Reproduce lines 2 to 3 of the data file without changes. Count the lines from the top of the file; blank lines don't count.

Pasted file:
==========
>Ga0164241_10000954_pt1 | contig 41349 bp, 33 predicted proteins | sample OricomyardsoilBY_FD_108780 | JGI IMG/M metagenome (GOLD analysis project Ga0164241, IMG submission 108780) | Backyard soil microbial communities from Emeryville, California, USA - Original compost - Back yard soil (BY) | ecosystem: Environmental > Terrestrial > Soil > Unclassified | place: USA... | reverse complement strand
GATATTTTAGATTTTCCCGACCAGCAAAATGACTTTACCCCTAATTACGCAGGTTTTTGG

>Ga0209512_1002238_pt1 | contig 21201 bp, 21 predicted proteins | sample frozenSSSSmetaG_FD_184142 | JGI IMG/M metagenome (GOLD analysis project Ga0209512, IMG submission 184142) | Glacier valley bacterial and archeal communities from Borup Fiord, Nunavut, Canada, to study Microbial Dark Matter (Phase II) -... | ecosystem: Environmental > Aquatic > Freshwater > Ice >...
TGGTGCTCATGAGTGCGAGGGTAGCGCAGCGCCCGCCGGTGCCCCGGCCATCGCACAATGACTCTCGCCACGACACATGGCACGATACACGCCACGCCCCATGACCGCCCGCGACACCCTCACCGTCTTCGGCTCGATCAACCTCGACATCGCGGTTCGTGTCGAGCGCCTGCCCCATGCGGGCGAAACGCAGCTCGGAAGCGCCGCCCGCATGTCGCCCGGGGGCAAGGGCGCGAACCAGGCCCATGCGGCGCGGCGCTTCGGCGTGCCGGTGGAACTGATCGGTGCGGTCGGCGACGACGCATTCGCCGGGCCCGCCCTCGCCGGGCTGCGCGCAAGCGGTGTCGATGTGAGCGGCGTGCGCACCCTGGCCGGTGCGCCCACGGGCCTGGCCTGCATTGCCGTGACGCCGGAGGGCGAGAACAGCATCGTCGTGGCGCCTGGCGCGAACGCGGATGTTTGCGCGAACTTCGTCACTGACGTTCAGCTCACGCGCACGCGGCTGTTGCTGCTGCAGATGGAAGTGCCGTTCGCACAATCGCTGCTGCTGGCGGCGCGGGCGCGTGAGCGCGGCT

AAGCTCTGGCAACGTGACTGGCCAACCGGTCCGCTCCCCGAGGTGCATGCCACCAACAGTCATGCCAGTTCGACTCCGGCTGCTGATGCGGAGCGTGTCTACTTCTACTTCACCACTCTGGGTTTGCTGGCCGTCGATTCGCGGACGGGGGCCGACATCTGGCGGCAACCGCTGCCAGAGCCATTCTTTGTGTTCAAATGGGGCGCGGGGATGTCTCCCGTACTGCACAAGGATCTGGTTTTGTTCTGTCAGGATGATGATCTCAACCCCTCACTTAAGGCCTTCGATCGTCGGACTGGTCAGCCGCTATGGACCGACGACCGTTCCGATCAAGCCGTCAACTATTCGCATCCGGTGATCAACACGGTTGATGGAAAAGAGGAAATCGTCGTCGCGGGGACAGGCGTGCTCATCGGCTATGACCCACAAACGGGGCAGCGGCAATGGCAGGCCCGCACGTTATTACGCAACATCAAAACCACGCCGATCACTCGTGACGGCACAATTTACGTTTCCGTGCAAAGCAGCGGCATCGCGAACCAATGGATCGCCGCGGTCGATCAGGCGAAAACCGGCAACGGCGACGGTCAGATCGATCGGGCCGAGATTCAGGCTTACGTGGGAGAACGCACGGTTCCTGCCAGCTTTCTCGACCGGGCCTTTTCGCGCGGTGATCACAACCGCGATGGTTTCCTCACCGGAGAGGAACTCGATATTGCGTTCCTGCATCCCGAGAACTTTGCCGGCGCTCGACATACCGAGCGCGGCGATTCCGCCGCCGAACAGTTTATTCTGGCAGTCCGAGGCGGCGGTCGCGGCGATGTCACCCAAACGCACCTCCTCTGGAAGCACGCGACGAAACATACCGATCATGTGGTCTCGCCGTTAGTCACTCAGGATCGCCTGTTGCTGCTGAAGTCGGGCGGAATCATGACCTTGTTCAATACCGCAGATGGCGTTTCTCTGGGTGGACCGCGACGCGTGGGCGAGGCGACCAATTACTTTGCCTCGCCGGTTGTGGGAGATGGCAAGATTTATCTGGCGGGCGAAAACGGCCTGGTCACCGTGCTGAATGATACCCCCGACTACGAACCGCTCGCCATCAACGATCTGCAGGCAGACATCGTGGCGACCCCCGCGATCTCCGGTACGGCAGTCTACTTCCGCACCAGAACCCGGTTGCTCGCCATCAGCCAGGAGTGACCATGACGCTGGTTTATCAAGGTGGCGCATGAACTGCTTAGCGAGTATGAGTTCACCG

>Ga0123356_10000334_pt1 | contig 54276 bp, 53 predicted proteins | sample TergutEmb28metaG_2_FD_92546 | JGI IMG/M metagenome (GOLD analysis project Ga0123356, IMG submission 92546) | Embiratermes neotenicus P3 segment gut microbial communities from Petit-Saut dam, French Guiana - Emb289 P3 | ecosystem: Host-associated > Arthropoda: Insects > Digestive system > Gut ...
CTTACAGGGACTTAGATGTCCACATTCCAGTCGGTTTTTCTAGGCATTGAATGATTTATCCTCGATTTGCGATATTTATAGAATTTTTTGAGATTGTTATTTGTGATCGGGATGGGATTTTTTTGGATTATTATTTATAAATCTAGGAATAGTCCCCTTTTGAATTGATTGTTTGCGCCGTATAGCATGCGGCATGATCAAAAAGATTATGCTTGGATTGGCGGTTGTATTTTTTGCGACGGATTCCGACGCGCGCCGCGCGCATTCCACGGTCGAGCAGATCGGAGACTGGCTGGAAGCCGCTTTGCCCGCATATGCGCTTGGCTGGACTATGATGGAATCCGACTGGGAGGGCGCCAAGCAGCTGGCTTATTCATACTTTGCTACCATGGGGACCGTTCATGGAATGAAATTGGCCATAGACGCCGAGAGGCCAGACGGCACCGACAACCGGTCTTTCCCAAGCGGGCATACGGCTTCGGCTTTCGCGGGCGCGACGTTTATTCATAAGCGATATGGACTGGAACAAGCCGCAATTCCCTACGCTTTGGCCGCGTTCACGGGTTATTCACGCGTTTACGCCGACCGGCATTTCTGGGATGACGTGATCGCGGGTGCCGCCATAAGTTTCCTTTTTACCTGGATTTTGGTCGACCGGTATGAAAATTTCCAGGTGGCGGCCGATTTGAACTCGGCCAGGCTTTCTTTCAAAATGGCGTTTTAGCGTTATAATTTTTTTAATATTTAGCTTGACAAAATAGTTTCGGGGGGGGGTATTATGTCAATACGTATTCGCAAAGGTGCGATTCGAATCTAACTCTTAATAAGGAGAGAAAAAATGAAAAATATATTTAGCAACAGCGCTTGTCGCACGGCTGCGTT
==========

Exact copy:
GATATTTTAGATTTTCCCGACCAGCAAAATGACTTTACCCCTAATTACGCAGGTTTTTGG

>Ga0209512_1002238_pt1 | contig 21201 bp, 21 predicted proteins | sample frozenSSSSmetaG_FD_184142 | JGI IMG/M metagenome (GOLD analysis project Ga0209512, IMG submission 184142) | Glacier valley bacterial and archeal communities from Borup Fiord, Nunavut, Canada, to study Microbial Dark Matter (Phase II) -... | ecosystem: Environmental > Aquatic > Freshwater > Ice >...